By Greer Jackson
Now more than ever, it’s so important to look after ourselves and turn to activities that replenish us, inspire us, bring us joy and give us hope, such as reading good books.
It can be easy to fall into a rut with so much of our time being spent in the confines of our homes, behind screens and, in some cases, separated from the people we love. In fact, stress, anxiety and uncertainty are at an all-time high, because of COVID-19.
In a study conducted by the CDC, over 40.9% of respondents reported at least one adverse mental health or behavioral health condition as a result of the pandemic. Additionally, months of unrest and protests surrounding racial violence and a polarizing election have created even more tension in our lives.
While reading books is by no means a replacement for professional mental health therapy, it can both reduce stress and alleviate symptoms of depression, according to Healthline. A good book can transport you to the place and time in which its characters are situated.
Here are five titles, old and new, by Black women, to curl up with when the weight of our new normal becomes a little too heavy.
1. It’s Not All Downhill from Here by Terry McMillan
“Nobody should have to hide who they are inside to please people on the outside.”
Bestselling author Terry McMillan, who brought us Waiting to Exhale and How Stella Got Her Groove Back, gives a realistic view of the trials and triumphs of Black womanhood. The book follows Loretha Curry, a 68-year-old woman with a family and successful beauty product business, whose friends help her through a trying time of loss. Filled with both moments of love and laughter, this book deals with themes of aging, mental illness and friendship.
2. Red at the Bone by Jacqueline Woodson
“Something about memory. It takes you back to where you were and lets you be there for a time.”
Set during different time periods between 1920s Tulsa and 2001 Brooklyn, this multigenerational saga begins with a coming-of-age ceremony for 16-year-old Melody, a rite of passage that her mother never had. It traces decisions that Melody’s parents and grandparents made and the challenges they faced, dealing with race, class, identity and sexuality over four generations. It’s a relatively short read, but Woodson’s use of flashbacks shows readers the history and experiences of each character.
3. Ghana Must Go by Taiye Selasi
“Loss is a notion. Not more than a thought. Which one forms or doesn’t. With words. Such that one cannot lose, nor ever say he has lost, what he does not permit to exist.’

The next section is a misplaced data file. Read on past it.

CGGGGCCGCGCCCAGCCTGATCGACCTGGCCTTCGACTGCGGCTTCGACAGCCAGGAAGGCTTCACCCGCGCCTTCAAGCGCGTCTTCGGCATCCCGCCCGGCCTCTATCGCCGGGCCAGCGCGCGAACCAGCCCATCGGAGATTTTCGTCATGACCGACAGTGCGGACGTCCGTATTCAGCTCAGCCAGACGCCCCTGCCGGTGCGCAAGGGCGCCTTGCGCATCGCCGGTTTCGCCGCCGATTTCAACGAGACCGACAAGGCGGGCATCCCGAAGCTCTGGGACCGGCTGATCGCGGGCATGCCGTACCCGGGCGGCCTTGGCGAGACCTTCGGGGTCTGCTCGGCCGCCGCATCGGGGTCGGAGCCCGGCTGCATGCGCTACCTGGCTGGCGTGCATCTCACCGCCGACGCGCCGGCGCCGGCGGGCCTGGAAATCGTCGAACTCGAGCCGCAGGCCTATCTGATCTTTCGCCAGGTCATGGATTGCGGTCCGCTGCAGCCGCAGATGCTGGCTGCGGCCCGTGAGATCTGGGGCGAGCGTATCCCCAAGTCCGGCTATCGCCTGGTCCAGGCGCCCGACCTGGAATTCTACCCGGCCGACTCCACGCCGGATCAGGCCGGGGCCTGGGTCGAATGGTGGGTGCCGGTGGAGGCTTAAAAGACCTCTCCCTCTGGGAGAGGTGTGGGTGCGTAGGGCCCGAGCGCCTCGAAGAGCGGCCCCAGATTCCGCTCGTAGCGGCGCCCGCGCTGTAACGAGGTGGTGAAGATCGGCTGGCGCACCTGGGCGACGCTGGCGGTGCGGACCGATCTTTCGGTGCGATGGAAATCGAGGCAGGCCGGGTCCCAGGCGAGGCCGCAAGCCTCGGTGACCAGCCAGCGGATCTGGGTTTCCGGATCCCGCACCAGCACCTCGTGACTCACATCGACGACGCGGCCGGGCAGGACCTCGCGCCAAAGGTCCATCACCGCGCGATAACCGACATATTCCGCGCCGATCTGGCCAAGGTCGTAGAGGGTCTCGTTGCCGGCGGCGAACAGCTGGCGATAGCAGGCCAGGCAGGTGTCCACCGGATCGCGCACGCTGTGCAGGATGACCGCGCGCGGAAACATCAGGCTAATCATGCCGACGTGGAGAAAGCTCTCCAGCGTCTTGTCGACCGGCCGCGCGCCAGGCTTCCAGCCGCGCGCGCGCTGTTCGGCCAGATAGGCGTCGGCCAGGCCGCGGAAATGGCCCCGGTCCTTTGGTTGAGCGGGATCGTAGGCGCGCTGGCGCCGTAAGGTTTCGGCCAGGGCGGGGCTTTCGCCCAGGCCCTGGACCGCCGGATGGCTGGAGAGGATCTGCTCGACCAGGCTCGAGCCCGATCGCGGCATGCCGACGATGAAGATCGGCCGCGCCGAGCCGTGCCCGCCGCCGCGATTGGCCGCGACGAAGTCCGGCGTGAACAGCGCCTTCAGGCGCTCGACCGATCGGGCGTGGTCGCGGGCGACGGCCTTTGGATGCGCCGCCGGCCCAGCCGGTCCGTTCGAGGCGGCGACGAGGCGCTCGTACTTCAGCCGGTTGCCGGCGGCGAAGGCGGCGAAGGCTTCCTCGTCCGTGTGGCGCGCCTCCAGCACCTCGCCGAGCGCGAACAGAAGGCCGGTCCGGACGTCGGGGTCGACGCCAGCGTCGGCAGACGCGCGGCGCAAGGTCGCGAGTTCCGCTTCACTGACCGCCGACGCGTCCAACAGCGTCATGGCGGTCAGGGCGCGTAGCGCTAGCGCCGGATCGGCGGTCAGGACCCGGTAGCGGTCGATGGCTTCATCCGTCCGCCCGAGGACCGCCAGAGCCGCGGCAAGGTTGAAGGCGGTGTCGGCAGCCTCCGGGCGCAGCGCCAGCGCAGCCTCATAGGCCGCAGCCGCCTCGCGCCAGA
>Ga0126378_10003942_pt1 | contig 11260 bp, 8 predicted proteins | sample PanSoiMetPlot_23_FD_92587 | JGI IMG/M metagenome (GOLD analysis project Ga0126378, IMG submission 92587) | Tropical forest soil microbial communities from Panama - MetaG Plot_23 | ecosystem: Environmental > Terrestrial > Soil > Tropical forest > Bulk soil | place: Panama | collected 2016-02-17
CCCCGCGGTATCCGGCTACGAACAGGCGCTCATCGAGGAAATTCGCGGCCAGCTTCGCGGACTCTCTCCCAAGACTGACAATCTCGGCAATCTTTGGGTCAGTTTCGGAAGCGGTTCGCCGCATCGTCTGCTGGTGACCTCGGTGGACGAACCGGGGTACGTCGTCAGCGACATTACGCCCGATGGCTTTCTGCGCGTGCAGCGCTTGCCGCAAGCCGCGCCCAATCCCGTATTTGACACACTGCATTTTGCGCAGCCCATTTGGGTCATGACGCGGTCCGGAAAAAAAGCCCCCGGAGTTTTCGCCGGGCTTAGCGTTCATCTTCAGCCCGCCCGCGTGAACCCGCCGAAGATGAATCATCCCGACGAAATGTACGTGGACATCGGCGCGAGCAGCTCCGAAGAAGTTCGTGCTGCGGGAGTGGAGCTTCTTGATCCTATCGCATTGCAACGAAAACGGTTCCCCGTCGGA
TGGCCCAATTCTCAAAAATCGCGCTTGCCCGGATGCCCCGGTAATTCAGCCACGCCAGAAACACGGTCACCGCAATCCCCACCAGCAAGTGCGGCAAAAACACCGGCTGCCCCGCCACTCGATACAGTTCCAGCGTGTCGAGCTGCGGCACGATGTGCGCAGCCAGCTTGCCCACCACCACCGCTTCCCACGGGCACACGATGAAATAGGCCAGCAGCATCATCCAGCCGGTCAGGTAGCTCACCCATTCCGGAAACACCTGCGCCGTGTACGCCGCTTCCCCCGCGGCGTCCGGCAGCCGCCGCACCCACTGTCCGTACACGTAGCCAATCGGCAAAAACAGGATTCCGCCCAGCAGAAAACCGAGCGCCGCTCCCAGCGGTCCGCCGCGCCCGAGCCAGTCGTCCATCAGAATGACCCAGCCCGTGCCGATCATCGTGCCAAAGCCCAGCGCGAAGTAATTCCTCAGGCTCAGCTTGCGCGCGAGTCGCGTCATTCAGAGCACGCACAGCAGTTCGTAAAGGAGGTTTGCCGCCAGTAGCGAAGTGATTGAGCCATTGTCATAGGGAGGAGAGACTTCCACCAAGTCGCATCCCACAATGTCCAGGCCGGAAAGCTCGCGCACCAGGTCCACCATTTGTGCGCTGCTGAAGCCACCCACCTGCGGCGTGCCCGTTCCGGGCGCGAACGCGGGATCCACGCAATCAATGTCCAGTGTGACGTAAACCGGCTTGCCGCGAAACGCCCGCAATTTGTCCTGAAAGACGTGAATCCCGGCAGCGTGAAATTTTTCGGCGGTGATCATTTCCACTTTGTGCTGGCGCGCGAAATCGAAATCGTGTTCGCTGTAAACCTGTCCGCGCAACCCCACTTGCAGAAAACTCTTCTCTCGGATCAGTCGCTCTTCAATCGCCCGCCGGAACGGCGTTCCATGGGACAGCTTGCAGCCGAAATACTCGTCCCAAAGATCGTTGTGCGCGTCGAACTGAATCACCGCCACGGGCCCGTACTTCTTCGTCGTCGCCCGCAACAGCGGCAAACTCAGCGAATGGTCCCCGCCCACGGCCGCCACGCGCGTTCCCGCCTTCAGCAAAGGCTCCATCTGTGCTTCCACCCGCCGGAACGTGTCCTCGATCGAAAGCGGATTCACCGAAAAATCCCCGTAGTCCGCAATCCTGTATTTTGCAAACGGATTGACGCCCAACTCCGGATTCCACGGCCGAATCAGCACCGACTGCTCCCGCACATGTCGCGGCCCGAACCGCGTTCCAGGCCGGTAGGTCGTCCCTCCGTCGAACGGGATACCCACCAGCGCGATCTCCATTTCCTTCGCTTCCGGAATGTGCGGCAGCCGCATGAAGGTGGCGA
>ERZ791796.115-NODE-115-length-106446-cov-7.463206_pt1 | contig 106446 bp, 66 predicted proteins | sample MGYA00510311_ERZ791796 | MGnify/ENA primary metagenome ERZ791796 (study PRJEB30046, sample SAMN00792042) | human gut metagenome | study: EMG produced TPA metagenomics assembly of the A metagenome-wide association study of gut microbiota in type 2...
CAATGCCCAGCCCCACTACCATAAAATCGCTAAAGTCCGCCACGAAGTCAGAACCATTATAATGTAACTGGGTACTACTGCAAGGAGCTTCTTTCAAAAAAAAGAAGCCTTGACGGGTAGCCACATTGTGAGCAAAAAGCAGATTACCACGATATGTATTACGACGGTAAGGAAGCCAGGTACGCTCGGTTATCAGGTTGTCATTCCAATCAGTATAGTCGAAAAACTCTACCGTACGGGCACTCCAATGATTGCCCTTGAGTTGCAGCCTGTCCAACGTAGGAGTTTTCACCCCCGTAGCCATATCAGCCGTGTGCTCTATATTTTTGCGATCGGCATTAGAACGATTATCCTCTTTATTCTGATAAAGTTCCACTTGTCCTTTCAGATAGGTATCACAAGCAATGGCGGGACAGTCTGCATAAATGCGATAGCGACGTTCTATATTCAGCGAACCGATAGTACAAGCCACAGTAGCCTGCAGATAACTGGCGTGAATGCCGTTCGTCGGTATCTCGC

In Ghana Must Go, Selasi tells the story of an African family’s transformation: its beginnings, its cracks along the fault lines of love, growth and change, and its repair after grief and loss. It is poetry turned prose, told through the voice of each character: prestigious Doctor Kweku Sai, his wife, Folasade Savage, and their children: Olu, twins Taiwo and Kehinde, and Baby Sade. It spans a number of years through flashbacks, and is set in Ghana, Nigeria, Boston, New York, London and Connecticut.
4. Zikora by Chimamanda Ngozi Adichie
“I read somewhere that love was about this – the nuggets of knowledge about our beloved that we so fluently hold.”
Zikora, a 39-year-old Nigerian lawyer in Washington D.C., finds herself wrapped up in what seems to be the perfect love — until it isn’t. When the prospect of becoming a single mother becomes very real, Zikora comes face to face with the realities of sexism and patriarchy. She finds strength in herself and those closest to her like her mother, whose need for perfection and reputation sometimes seems to overshadow her love for her daughter. Adichie draws readers in with her very raw writing style so that nothing gets lost in translation.
5. The Secret Women by Sheila Williams
“Love did not mean you didn’t have to apologize—just the opposite. Love meant having to say you were sorry over and over again.”
When Elise Armstrong, Carmen Bradshaw and DeeDee Davis meet at a weekly yoga class, they never imagined sharing similar realities. Each woman is dealing with the loss of her mother. Although they are at different points in their lives, the women quickly become friends after agreeing to help each other sort through their mothers’ belongings — old letters, diaries and other memorabilia that teach them things about their mothers that they never knew. Williams shows us the parallels and contrasts in each mother-daughter relationship, as the story is told from different perspectives. This book illustrates the beauty of female friendships as vessels for everything from advice and endless laughter to support during difficult times.